22. 22. • The upper case letters are the molar concentrations of the reactants and products. The lower case letters are the coefficients that balance the equation. • Use the following equation to determine the equilibrium constant (Kc).
  23. 23. Law of Mass Action • The law stating that the rate of any given chemical reaction is proportional to the product of the activities (or concentrations) of the reactants.
  24. 24. • A reversible reaction is a chemical reaction where the reactants form products that, in turn, react together to give the reactants back. Reversible reactions will reach an equilibrium point where the concentrations of the reactants and products will no longer change.
  25. 25. • A reversible reaction is denoted by a double arrow pointing both directions in a chemical equation. For example, a two reagent, two product equation would be written as A + B ↔ C + D
  26. 26. Le Chatelier’s principle • If a chemical system at equilibrium experiences a change in concentration, temperature, vol ume, or partial pressure, then the equilibrium shifts to counteract the imposed change and a new equilibrium is established.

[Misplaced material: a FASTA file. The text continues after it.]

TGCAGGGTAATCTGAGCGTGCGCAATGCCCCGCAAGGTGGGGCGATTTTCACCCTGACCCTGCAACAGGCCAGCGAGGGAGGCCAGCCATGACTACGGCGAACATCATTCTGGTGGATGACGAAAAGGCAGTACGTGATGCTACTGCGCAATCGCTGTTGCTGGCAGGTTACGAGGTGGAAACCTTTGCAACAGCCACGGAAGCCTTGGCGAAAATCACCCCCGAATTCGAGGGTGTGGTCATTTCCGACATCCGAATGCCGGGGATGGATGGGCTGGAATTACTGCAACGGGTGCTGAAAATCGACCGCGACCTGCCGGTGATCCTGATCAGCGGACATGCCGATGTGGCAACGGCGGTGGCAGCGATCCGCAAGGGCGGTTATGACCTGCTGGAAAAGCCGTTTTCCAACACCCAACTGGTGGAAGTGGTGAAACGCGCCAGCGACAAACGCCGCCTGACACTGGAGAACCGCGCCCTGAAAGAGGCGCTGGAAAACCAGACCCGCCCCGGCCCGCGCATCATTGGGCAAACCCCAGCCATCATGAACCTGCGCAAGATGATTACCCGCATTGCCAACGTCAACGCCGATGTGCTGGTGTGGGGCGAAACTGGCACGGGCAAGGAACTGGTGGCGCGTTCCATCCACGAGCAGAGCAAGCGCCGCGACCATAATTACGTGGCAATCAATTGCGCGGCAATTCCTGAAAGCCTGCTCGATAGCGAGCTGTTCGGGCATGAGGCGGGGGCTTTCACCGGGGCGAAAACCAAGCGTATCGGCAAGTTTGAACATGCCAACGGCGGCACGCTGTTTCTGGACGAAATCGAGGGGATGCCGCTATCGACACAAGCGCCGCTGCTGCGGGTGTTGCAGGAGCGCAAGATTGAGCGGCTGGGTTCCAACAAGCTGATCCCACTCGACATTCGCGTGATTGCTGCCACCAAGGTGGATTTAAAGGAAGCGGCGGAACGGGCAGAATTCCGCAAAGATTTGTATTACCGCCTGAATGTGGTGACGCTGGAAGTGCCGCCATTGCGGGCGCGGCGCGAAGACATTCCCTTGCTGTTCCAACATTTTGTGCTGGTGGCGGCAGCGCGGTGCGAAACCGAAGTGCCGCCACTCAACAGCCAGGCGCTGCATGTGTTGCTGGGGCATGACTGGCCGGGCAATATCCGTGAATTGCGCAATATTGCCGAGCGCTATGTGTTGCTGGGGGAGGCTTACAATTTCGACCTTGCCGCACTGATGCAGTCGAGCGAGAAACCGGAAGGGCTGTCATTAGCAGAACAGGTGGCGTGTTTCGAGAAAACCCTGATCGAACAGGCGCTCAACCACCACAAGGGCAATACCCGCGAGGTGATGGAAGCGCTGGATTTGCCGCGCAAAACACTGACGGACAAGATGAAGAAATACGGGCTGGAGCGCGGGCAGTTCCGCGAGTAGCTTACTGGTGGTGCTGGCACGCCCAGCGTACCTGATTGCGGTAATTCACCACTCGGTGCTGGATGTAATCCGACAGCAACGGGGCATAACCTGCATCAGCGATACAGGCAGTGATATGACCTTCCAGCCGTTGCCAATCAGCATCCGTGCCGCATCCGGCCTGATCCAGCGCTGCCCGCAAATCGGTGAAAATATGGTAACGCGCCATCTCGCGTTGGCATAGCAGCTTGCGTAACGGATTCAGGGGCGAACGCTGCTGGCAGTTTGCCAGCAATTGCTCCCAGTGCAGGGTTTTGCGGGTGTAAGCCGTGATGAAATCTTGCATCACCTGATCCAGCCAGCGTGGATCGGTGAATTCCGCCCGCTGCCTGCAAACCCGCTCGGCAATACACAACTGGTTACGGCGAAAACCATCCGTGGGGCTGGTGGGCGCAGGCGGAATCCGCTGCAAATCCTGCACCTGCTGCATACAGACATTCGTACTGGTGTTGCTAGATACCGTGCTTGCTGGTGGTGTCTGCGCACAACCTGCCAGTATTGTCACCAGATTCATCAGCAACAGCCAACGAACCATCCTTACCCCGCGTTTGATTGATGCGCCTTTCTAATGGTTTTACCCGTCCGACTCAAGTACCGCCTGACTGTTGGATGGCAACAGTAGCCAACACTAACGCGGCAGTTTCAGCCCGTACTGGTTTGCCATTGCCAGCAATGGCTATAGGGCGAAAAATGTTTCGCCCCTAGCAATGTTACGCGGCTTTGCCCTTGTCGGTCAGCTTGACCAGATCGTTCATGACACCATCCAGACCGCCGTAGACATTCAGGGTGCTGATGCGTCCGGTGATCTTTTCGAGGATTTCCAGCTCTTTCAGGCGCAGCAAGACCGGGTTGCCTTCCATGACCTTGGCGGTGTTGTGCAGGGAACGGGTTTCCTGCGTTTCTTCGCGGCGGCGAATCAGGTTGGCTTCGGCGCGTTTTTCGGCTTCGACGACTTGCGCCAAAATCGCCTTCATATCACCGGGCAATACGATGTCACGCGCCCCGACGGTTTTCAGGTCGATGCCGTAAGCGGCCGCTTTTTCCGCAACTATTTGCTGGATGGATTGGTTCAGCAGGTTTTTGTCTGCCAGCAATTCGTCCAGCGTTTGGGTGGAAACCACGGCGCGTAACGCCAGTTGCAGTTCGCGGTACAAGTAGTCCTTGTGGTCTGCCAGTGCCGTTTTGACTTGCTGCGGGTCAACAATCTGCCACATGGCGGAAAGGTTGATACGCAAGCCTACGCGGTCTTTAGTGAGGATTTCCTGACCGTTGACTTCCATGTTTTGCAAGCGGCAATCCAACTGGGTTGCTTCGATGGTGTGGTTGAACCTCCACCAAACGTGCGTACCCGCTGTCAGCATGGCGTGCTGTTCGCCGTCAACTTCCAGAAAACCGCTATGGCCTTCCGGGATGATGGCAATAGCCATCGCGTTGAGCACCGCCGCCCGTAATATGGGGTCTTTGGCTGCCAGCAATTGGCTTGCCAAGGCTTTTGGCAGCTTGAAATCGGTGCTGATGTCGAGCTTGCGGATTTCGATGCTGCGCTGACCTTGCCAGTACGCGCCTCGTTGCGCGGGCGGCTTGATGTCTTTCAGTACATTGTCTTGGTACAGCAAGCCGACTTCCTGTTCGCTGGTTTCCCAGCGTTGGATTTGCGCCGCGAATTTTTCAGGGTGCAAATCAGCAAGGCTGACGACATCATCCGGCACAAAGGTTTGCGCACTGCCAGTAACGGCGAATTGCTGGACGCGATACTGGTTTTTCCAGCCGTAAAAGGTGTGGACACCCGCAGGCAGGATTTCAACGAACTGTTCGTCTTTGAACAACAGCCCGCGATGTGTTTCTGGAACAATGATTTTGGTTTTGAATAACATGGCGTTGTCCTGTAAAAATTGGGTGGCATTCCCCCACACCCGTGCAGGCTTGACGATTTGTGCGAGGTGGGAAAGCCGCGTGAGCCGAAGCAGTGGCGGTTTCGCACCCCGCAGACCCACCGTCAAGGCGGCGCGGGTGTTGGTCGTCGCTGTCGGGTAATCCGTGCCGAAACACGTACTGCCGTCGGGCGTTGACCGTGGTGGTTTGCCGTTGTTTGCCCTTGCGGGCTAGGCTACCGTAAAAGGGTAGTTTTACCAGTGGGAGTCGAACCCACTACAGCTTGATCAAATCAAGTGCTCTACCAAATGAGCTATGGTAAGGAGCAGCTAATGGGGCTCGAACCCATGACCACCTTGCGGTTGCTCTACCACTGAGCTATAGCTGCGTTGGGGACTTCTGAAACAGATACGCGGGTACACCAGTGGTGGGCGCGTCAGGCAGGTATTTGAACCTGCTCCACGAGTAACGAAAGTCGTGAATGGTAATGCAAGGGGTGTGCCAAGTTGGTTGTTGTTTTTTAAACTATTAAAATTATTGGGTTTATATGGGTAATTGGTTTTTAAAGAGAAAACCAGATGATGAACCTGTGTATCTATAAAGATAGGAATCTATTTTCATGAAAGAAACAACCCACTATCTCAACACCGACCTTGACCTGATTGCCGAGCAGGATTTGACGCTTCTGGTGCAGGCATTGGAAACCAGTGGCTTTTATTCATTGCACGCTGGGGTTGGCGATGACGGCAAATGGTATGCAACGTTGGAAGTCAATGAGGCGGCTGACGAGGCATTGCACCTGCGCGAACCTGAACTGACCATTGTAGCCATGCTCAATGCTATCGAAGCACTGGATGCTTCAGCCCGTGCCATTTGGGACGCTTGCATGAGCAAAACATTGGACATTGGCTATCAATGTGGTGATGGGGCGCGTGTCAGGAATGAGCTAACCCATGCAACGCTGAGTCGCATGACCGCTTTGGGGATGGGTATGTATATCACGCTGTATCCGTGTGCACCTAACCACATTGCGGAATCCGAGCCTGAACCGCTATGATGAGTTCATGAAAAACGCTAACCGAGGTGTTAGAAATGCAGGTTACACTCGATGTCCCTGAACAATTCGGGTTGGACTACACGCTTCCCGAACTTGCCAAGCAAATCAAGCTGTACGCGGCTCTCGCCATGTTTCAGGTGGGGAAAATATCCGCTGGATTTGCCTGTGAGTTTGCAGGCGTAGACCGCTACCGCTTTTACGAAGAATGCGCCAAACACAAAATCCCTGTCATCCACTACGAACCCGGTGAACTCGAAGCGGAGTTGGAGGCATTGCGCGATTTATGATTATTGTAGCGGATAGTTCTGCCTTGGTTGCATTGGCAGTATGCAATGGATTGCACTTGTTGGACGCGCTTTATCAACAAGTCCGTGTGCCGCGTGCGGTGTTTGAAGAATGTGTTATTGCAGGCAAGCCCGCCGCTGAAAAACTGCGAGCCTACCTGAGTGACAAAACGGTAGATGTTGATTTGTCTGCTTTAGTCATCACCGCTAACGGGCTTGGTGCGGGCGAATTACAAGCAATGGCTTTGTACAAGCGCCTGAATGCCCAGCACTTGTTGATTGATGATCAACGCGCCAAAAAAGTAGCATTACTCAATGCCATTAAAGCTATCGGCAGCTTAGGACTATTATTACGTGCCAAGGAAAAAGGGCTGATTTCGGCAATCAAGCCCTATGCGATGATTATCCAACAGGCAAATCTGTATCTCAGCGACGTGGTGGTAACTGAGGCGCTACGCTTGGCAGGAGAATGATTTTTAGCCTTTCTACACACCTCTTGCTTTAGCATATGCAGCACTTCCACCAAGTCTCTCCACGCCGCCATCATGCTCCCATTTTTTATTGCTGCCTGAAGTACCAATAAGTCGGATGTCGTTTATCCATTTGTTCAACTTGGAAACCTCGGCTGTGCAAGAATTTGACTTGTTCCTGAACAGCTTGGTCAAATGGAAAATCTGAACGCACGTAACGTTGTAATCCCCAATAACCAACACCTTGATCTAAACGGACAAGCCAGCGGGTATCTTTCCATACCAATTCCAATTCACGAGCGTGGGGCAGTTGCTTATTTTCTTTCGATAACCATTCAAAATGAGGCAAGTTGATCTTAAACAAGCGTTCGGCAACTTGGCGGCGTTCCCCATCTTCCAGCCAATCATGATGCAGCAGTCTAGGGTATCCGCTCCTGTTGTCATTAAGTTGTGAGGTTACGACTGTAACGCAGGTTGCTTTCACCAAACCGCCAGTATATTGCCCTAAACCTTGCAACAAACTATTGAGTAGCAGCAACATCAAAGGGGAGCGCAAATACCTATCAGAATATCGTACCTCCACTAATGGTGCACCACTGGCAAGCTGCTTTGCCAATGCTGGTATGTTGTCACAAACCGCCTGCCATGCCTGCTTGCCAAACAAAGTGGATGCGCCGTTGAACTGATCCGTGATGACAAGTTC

27. 27. pH and pOH • The symbol “p” means “the negative of the logarithm of” • Water undergoes auto- or self-ionization as shown in the following equation 2H2O H3O + OH An equilibrium is established between the ions produced and the unionized water. Kw = [H3O ] [OH ] + - + -
  28. 28. • Kw is used to represent equilibrium constant for the ionization of water. It is a special notation of the general representation Kc. • The value of Kw when measured at 25˚C has been determined to be 1x10 pH + pOH = pKw pH + pOH = 14 -14
  29. 29. • pH is a measure of the hydrogen ion concentration, [H+] • pH is calculated using the following formula: pH = -log10[H+] • pOH is a measure of the hydroxide ion concentration, [OH-] pOH is calculated using the following formula: pOH = -log10[OH-]
  30. 30. pKa and pKb pKa = -log (Ka) Ka is the equilibrium constant for the ionization of acids. pKb = -log(Kb) Kb is the equilibrium constant for the ionization of bases.